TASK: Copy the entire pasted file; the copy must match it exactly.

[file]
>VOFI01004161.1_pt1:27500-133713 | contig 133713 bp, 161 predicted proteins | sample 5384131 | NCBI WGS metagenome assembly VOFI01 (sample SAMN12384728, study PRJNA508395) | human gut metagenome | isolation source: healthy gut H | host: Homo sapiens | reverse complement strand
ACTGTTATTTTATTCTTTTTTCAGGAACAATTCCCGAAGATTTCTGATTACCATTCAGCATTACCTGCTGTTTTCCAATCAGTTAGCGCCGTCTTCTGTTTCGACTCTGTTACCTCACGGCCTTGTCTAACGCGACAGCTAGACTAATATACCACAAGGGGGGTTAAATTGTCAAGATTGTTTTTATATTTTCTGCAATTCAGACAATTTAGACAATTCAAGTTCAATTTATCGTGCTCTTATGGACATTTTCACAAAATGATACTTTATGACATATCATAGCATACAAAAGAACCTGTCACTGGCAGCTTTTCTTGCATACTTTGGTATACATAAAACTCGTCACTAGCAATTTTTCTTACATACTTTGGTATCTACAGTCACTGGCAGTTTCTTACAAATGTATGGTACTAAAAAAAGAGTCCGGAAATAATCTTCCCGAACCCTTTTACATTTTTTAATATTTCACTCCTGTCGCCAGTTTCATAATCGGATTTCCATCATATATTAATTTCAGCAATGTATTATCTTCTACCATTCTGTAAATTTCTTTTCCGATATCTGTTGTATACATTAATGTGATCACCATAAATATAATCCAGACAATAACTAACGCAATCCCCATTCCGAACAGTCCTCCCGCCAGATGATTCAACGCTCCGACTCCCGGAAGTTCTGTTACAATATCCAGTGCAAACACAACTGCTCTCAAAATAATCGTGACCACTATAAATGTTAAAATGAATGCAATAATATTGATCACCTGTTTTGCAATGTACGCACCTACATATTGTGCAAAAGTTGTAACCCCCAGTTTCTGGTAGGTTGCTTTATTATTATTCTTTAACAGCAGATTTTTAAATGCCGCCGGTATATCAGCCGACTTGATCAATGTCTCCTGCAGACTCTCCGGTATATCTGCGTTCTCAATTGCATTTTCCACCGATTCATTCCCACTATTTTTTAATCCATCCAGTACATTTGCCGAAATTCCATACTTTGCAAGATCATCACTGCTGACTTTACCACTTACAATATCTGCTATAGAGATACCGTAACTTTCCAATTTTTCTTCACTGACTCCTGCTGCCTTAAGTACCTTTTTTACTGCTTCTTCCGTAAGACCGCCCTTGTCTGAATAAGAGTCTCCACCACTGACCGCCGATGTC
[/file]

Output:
>VOFI01004161.1_pt1:27500-133713 | contig 133713 bp, 161 predicted proteins | sample 5384131 | NCBI WGS metagenome assembly VOFI01 (sample SAMN12384728, study PRJNA508395) | human gut metagenome | isolation source: healthy gut H | host: Homo sapiens | reverse complement strand
ACTGTTATTTTATTCTTTTTTCAGGAACAATTCCCGAAGATTTCTGATTACCATTCAGCATTACCTGCTGTTTTCCAATCAGTTAGCGCCGTCTTCTGTTTCGACTCTGTTACCTCACGGCCTTGTCTAACGCGACAGCTAGACTAATATACCACAAGGGGGGTTAAATTGTCAAGATTGTTTTTATATTTTCTGCAATTCAGACAATTTAGACAATTCAAGTTCAATTTATCGTGCTCTTATGGACATTTTCACAAAATGATACTTTATGACATATCATAGCATACAAAAGAACCTGTCACTGGCAGCTTTTCTTGCATACTTTGGTATACATAAAACTCGTCACTAGCAATTTTTCTTACATACTTTGGTATCTACAGTCACTGGCAGTTTCTTACAAATGTATGGTACTAAAAAAAGAGTCCGGAAATAATCTTCCCGAACCCTTTTACATTTTTTAATATTTCACTCCTGTCGCCAGTTTCATAATCGGATTTCCATCATATATTAATTTCAGCAATGTATTATCTTCTACCATTCTGTAAATTTCTTTTCCGATATCTGTTGTATACATTAATGTGATCACCATAAATATAATCCAGACAATAACTAACGCAATCCCCATTCCGAACAGTCCTCCCGCCAGATGATTCAACGCTCCGACTCCCGGAAGTTCTGTTACAATATCCAGTGCAAACACAACTGCTCTCAAAATAATCGTGACCACTATAAATGTTAAAATGAATGCAATAATATTGATCACCTGTTTTGCAATGTACGCACCTACATATTGTGCAAAAGTTGTAACCCCCAGTTTCTGGTAGGTTGCTTTATTATTATTCTTTAACAGCAGATTTTTAAATGCCGCCGGTATATCAGCCGACTTGATCAATGTCTCCTGCAGACTCTCCGGTATATCTGCGTTCTCAATTGCATTTTCCACCGATTCATTCCCACTATTTTTTAATCCATCCAGTACATTTGCCGAAATTCCATACTTTGCAAGATCATCACTGCTGACTTTACCACTTACAATATCTGCTATAGAGATACCGTAACTTTCCAATTTTTCTTCACTGACTCCTGCTGCCTTAAGTACCTTTTTTACTGCTTCTTCCGTAAGACCGCCCTTGTCTGAATAAGAGTCTCCACCACTGACCGCCGATGTC